‘Skirt strategies’ can help women succeed

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Posted: Sunday, March 31, 2013 12:00 am

Women have heard it said time and time again: You’ve come a long way, baby.

Yet in 2013, women are still told they must act like men to be taken seriously in the business world. Katie Snapp and Carol Wight, leadership trainers from New Mexico, want to change that false perception with some “skirt strategies.”

These are techniques that enable women to draw from their natural skills to succeed in the marketplace.

“By using what is natural to us, we actually have a bigger impact and have a greater probability of exceling in the workplace,” says Snapp.

Based on an Intuition Model, which identifies 16 leadership traits among women, the book, “Skirt Strategies: 249 Success Tips for Women in Leadership,” (Xlibris, Corp., 2008) addresses ways women can succeed in a male-dominated workplace and avoid the pitfalls of a typical female leader.

Wright explains that women have inherent leadership skills that are often overlooked.

“In our technical worlds, we see the ‘feminine’ approach as the ‘inappropriate’ approach,” she adds.

The 16 feminine leadership traits are: collaborative mindset, inspiring, mediating, building relationships, planning, multitasking, social equity, involving others, keeping perspective, interpreting, sensing undercurrents, empathizing, sensing intent, listening, emotional intelligence and big picture thinking.

Snapp said it’s crucial to identify what feminine integrity looks like and then live toward leading with it.

Other “skirt strategies:”

• Know yourself. Time for introspection is absolutely critical for every woman in a position of influence. Identify your ideals and needs, and know where they come from. Once you’ve developed your own voice, your identity unleashes. Then your energy and confidence builds.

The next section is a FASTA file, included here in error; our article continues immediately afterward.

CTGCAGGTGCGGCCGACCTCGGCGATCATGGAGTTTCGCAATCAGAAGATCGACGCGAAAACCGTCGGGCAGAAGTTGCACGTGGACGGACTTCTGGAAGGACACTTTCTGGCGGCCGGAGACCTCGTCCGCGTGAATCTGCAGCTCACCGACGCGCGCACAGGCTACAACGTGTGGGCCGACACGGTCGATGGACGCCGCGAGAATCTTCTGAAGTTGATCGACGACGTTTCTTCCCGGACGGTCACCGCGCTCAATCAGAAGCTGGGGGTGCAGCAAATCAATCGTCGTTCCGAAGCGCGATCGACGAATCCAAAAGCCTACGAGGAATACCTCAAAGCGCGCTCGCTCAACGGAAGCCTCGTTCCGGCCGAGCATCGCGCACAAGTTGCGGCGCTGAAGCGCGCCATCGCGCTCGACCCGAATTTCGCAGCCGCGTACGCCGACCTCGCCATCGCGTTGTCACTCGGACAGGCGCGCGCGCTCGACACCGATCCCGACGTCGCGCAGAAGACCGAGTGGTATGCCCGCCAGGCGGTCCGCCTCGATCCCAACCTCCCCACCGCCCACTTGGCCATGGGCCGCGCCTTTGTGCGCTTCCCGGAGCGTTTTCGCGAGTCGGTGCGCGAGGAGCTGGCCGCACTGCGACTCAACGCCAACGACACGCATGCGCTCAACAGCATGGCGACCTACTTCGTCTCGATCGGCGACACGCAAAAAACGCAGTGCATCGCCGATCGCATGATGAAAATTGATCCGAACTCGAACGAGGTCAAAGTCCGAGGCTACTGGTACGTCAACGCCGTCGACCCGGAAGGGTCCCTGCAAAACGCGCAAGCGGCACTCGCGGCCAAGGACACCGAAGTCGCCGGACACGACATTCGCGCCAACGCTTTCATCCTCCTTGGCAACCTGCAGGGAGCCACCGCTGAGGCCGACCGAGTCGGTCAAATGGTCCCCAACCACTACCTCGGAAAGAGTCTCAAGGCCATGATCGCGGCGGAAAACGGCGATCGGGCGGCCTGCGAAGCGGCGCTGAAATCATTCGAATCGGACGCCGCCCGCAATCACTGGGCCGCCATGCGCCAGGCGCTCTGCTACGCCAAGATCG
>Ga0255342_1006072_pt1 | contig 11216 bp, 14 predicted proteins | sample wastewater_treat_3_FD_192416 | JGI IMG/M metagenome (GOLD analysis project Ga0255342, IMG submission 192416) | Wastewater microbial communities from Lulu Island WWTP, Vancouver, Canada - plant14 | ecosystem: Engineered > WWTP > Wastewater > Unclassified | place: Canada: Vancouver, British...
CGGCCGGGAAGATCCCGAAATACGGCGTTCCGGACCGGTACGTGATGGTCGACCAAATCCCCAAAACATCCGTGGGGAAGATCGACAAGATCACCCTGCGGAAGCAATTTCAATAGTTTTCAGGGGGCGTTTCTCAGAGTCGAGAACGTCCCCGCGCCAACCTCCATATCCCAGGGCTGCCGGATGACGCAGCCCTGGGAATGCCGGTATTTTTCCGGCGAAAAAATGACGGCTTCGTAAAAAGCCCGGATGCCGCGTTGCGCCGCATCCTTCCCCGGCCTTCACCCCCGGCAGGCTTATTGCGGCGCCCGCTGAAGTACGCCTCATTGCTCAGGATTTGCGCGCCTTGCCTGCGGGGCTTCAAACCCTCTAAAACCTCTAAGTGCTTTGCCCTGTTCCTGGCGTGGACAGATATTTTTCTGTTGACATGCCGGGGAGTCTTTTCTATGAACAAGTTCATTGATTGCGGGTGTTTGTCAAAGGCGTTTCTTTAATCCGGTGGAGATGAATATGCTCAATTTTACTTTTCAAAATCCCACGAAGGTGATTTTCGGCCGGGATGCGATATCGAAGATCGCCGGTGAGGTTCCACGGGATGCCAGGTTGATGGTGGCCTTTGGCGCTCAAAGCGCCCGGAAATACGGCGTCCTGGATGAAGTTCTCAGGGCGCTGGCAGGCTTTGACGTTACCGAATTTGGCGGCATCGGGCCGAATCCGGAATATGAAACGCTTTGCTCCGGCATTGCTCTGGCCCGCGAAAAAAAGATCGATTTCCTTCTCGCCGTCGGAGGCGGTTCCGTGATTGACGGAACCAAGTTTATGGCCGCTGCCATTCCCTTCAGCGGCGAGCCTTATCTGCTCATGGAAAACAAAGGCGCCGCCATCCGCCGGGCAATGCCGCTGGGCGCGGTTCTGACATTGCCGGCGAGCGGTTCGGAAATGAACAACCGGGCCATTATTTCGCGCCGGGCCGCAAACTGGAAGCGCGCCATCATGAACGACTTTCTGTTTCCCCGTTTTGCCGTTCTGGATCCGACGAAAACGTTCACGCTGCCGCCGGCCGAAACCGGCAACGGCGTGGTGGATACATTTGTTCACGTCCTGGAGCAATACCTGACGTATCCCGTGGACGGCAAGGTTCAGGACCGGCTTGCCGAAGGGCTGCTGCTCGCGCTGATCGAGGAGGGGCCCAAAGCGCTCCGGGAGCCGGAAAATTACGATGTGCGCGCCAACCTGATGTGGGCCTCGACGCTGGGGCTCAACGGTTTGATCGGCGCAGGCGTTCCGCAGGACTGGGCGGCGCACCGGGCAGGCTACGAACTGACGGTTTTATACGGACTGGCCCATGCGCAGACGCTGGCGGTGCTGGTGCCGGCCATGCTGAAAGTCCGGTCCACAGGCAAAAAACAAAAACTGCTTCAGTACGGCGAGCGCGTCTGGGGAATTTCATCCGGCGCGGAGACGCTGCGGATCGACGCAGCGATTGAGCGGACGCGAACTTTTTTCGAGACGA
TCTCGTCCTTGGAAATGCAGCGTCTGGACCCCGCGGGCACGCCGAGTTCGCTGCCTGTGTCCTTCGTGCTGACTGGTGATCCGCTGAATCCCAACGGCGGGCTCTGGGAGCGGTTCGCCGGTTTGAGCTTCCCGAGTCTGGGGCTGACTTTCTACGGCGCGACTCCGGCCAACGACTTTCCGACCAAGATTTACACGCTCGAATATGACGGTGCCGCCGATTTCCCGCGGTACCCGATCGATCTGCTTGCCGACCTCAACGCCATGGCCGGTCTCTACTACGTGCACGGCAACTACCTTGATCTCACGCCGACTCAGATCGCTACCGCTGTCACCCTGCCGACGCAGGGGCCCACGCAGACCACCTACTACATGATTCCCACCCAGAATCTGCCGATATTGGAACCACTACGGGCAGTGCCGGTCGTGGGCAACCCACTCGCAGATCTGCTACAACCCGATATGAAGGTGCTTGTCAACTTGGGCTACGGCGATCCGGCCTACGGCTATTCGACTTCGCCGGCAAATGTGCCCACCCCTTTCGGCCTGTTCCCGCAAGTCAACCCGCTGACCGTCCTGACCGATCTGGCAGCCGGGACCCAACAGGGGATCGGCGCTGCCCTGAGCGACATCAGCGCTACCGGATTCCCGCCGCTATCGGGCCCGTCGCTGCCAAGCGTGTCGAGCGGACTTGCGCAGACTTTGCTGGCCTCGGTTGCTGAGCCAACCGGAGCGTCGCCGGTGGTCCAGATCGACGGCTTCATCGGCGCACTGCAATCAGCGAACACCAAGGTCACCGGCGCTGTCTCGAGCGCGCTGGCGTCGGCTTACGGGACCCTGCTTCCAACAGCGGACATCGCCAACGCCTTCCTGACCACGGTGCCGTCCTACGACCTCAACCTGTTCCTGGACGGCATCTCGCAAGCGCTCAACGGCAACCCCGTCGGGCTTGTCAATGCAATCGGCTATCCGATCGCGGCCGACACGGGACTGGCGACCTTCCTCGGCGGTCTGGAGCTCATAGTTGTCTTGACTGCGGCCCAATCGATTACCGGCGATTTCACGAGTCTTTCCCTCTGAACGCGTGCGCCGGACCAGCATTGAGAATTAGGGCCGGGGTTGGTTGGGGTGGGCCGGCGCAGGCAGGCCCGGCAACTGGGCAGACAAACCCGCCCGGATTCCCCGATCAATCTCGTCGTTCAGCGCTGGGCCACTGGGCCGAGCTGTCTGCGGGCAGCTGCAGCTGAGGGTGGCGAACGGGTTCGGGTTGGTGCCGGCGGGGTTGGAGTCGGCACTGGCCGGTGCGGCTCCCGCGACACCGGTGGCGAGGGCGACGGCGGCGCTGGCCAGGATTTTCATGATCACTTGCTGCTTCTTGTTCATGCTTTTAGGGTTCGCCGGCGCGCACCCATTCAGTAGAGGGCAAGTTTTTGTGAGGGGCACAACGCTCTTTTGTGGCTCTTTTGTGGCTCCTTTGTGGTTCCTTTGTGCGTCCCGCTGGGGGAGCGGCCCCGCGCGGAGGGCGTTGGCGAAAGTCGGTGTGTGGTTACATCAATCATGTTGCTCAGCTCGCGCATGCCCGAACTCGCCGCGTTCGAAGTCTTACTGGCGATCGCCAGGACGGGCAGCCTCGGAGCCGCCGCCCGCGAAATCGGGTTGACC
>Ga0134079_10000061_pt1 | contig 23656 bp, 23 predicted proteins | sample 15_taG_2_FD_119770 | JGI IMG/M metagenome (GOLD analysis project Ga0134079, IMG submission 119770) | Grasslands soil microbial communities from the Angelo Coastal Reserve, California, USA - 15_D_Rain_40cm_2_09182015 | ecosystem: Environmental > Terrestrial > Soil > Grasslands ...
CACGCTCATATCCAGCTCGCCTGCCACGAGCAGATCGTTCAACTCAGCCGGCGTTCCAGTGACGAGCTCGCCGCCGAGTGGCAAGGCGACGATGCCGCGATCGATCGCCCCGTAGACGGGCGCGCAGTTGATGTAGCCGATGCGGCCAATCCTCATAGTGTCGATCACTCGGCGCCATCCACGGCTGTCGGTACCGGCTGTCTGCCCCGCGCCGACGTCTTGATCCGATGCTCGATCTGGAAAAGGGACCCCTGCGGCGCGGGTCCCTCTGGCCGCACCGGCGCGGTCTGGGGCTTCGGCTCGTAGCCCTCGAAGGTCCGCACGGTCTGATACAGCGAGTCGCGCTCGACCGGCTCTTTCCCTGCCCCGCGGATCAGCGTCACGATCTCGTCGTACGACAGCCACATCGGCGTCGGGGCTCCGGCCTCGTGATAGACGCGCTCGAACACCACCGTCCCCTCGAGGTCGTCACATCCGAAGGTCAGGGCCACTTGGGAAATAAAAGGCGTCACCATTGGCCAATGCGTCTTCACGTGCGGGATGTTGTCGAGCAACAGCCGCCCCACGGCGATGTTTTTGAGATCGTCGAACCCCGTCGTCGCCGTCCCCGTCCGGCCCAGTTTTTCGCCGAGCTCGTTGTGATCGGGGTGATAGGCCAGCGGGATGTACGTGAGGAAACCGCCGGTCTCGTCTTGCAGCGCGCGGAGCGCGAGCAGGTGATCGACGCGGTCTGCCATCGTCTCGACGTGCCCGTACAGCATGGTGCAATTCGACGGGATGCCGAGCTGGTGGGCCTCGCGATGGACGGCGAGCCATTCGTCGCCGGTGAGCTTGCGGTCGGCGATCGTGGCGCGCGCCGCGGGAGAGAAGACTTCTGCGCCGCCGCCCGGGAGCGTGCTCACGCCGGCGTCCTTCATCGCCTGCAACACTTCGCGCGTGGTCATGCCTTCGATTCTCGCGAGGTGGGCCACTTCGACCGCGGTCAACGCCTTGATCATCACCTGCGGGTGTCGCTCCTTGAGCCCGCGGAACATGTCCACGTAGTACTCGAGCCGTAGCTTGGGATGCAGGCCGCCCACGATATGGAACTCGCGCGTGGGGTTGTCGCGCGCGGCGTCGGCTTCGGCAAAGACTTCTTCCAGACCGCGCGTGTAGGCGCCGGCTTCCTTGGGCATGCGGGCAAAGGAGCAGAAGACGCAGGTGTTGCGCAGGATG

• Don’t be defensive at work. Even if you feel it, don’t show it. Remember at the heart of our defensiveness is some level of insecurity. Learn to listen to yourself and manage yourself.

• Strengthen relationships with people at work. You never know when you could be developing alliances between departments. Also, be genuine about your curiosity of others. Get to know what makes them come to work every day. Make it a challenge is to learn something new about your closest circle of workmates.

• Reject the notion that some people will never change. When you decide to give up on someone, all else is bleak. Give a person three opportunities to change before making a drastic move. If you decide not to invest time in someone, simply acknowledge that he or she belongs elsewhere. It’s not your call to conclude that the individual will never change

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